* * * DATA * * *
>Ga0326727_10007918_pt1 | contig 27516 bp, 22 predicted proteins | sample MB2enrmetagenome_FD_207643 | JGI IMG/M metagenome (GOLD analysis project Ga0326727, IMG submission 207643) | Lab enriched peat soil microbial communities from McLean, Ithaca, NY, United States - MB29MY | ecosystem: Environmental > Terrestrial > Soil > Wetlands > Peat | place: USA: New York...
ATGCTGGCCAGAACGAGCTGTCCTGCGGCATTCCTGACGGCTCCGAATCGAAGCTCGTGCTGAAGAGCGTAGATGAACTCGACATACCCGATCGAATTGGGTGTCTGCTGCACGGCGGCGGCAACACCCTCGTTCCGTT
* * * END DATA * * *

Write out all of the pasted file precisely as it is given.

>Ga0326727_10007918_pt1 | contig 27516 bp, 22 predicted proteins | sample MB2enrmetagenome_FD_207643 | JGI IMG/M metagenome (GOLD analysis project Ga0326727, IMG submission 207643) | Lab enriched peat soil microbial communities from McLean, Ithaca, NY, United States - MB29MY | ecosystem: Environmental > Terrestrial > Soil > Wetlands > Peat | place: USA: New York...
ATGCTGGCCAGAACGAGCTGTCCTGCGGCATTCCTGACGGCTCCGAATCGAAGCTCGTGCTGAAGAGCGTAGATGAACTCGACATACCCGATCGAATTGGGTGTCTGCTGCACGGCGGCGGCAACACCCTCGTTCCGTT